Monthly Archive: May 2010

DSC VHF channel changing SAFETY ALERT, depressing! 9

DSC VHF channel changing SAFETY ALERT, depressing!


Sorry, but I’m going to start off this week with depressing news:  The U.S. Coast Guard — which I’ve always thought of as a major proponent of DSC VHF — recently issued a Safety Alert that treats one of its core features as a hazard.  In fact, the Guard now “strongly recommends
disabling the automatic channel switching feature…”  Does this mean that placing direct DSC calls to AIS targets — a function that seems to be nicely designed into the DSC system, and one that many of us are enthusiastic about — may not work well?  Yes, it probably does.  But, then again, the USCG found itself between a rock and a hard place…

Azek PVC board, great for electronics panels? 23

Azek PVC board, great for electronics panels?


At first I was just going to replace the electronics panel at Gizmo’s lower helm, but I got carried away!  And at this point I’ve got a boat that I can’t start — because the engine instruments, and much else, are disconnected — in a slip that I’m just bumming until the real occupant’s boat is launched (which accounts for slow posting here).  But the project is going well, and I’m particularly pleased with the Azek expanded PVC board product I’m experimenting with for the dash panel(s)…

Minn Kota’s i-Pilot robot, & Geonav for real 2

Minn Kota’s i-Pilot robot, & Geonav for real


The Miami demo of Minn Kota’s new i-Pilot technology got somewhat humorous.  After some time with that trolling motor head turning this way and that as it automatically retraced a GPS track or pulled us along to a waypoint — where it could even maintain station — I started thinking of it as a faithful, friendly robot.  If I owned one, I might paint eyes and a smile on it to heighten the sensation.  And in retrospect it might have been whispering, “Hey, bub, I represent Johnson Outdoors technology prowess; wait until you see Geonav!”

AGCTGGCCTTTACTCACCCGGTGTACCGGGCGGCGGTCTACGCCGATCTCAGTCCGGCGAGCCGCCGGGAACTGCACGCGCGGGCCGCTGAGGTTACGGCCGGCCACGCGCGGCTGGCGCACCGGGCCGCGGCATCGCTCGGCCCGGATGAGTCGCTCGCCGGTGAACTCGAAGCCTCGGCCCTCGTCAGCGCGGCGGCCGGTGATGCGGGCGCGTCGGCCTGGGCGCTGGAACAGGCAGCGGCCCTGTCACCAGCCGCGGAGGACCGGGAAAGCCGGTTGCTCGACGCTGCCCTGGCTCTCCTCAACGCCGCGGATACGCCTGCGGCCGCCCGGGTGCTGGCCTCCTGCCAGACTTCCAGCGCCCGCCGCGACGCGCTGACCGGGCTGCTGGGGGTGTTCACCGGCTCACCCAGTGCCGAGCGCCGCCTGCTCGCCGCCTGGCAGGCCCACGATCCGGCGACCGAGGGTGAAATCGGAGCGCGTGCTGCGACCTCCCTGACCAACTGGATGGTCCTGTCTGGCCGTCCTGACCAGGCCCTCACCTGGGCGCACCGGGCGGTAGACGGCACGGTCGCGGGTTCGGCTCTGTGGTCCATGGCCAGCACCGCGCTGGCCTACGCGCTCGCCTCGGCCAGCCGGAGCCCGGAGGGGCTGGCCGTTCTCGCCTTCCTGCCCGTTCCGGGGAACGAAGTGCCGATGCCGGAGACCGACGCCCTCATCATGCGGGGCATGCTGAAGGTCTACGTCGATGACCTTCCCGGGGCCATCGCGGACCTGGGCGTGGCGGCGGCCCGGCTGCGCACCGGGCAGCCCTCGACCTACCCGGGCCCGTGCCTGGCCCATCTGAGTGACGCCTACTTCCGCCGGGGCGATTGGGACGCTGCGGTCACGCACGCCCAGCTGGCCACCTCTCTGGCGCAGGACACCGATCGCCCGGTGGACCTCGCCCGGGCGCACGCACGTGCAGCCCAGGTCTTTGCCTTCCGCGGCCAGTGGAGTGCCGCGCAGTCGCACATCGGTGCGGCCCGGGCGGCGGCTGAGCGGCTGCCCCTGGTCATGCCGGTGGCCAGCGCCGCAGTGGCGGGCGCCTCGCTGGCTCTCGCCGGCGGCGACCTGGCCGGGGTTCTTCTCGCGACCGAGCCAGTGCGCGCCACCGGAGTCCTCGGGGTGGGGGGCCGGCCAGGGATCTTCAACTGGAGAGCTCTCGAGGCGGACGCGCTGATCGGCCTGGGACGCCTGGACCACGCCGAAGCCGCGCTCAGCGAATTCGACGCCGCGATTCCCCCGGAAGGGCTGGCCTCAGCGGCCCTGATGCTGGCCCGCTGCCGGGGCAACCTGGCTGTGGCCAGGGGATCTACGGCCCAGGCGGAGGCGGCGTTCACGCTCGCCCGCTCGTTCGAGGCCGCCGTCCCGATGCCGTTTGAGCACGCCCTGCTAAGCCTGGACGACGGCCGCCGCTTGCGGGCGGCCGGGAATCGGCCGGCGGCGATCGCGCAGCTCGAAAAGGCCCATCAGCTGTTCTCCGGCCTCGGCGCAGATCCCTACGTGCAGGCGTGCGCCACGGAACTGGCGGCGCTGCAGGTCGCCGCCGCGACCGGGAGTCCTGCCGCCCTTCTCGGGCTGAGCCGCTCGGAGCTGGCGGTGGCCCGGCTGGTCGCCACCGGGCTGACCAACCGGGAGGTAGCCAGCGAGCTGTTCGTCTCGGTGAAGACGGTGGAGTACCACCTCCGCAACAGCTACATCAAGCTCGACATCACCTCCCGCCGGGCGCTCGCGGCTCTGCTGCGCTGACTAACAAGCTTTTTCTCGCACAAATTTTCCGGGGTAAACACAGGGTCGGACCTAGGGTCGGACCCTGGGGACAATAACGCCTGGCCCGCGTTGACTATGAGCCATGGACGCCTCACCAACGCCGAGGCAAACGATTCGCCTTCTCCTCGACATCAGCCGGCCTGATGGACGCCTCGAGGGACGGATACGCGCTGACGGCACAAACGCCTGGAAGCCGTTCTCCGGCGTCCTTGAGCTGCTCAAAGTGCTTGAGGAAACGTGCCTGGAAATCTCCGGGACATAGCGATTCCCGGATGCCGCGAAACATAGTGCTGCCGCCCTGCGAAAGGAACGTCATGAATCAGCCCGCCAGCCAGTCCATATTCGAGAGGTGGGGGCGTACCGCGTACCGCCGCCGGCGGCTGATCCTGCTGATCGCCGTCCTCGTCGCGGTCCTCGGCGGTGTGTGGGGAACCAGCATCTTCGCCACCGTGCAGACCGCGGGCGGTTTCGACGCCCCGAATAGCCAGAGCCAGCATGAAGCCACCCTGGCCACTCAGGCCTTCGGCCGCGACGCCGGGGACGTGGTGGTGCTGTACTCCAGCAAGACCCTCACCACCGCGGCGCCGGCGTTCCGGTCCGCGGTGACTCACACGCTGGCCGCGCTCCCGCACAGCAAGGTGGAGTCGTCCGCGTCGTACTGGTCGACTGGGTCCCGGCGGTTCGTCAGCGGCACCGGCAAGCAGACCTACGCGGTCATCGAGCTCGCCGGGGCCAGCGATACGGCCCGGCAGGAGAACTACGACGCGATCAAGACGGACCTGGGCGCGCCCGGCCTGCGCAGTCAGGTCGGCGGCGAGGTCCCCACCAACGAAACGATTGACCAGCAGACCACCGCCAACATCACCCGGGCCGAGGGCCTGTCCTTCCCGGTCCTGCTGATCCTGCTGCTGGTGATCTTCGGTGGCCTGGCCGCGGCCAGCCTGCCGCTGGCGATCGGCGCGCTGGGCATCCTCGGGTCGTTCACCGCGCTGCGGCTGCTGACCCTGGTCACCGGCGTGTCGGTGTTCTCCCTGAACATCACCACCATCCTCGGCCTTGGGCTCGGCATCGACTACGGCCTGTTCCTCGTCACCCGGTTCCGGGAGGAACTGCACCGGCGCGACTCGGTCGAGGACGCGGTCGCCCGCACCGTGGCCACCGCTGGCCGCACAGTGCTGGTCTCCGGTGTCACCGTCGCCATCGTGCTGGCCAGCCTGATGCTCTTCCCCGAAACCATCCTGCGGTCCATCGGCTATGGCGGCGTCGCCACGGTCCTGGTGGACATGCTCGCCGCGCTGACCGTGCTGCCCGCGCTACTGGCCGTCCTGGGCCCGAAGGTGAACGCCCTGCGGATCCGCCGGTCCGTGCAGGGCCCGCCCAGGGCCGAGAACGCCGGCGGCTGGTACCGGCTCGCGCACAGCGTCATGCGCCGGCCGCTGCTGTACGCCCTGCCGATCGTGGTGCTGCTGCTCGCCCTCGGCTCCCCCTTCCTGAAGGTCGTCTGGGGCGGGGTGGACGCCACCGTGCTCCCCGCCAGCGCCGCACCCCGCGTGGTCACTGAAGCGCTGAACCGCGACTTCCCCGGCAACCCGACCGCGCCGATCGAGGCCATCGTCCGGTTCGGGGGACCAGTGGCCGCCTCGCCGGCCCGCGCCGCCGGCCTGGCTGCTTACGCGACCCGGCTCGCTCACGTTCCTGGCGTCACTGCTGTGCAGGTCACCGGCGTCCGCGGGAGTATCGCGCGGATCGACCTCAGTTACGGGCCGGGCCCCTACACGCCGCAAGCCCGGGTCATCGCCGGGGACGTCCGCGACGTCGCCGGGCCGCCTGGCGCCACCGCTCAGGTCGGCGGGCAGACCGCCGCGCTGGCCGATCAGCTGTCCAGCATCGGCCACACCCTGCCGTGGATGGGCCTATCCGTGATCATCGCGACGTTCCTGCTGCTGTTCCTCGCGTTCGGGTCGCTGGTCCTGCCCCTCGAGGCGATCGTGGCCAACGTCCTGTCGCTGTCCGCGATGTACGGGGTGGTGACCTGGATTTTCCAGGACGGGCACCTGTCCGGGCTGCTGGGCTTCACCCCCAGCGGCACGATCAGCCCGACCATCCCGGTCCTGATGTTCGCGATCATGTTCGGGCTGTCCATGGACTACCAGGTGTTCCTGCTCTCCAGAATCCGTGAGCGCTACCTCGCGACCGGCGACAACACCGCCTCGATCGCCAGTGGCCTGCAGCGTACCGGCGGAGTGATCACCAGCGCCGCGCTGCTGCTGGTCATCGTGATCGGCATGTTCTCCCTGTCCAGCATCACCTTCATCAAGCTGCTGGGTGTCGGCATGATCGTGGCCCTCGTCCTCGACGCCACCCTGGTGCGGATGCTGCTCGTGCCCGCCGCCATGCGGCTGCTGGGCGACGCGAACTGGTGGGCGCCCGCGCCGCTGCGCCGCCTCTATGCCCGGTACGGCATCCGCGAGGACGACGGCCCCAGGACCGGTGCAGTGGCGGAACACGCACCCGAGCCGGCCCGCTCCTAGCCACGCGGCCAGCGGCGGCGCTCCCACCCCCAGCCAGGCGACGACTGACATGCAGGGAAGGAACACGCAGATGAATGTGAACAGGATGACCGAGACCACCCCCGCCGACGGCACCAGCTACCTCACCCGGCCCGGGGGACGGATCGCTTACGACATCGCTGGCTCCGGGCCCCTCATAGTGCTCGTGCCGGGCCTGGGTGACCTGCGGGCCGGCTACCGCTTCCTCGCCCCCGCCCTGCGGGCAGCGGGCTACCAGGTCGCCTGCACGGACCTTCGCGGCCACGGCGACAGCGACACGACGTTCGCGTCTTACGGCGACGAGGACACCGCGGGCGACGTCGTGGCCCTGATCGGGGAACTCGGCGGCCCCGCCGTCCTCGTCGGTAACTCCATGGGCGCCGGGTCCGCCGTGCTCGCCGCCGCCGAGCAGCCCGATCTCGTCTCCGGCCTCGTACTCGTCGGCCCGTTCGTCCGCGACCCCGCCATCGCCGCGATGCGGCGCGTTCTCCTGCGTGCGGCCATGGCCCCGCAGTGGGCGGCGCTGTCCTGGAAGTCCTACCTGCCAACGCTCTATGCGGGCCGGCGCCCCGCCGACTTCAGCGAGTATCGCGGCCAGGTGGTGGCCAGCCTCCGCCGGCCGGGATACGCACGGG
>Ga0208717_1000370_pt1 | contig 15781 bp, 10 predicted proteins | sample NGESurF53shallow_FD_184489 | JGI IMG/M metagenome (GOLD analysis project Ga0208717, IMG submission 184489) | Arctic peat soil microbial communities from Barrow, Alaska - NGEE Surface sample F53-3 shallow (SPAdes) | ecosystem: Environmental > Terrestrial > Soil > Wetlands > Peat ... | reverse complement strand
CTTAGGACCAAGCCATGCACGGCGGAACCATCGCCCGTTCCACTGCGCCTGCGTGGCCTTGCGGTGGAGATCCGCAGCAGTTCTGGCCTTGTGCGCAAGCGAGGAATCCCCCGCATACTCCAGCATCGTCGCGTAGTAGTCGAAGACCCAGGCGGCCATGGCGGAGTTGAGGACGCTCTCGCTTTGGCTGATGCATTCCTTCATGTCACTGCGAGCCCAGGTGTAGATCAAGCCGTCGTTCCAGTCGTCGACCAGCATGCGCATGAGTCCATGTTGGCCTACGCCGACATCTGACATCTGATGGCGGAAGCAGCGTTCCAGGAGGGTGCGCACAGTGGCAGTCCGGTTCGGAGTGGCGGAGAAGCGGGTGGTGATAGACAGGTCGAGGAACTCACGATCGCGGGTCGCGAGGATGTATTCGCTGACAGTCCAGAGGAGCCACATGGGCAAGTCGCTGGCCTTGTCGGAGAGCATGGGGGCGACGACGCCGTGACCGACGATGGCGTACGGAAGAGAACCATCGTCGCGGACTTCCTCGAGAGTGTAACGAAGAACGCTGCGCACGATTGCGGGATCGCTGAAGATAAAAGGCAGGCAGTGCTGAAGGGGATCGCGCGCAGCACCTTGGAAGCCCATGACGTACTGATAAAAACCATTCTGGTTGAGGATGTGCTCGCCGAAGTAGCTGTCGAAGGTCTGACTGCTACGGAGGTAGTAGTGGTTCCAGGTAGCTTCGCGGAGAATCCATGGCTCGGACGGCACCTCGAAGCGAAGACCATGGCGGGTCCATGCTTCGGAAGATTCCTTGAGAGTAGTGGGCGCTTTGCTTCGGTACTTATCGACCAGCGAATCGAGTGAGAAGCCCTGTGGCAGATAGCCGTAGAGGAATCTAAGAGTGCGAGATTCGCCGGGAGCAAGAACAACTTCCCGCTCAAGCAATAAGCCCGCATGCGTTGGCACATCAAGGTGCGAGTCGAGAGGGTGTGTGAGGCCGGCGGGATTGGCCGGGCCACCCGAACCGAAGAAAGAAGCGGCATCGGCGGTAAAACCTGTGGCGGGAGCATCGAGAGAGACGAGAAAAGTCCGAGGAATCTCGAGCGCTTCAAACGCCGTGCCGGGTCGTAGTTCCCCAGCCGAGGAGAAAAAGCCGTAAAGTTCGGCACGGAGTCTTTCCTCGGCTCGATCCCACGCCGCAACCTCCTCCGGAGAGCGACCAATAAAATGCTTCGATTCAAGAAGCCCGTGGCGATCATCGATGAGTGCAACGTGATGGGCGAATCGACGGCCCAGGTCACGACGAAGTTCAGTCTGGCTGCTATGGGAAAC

AIS on fire worldwide, & hello AIS MOB tech 6

AIS on fire worldwide, & hello AIS MOB tech


Turkey is mandating some 25,000 commercial vessels to carry the unusual Class B AIS transponders seen above, which function like conventional ones but with some special added features. Note the extra SRM message buttons which should help nearby boats and SAR authorities to react quickly to collisions, fires, etc.  Also built into these units is a tracking scheme such that the Turkish government can identify vessels trying to avoid taxes by buying fuel in Greece!  Not only are safety, security, and even revenues driving a rapid increase in AIS mandates, but some amazing new AIS technology is just around the corner.  I learned a lot during a recent lunch with a man who may well know more about the worldwide state of AIS than any other…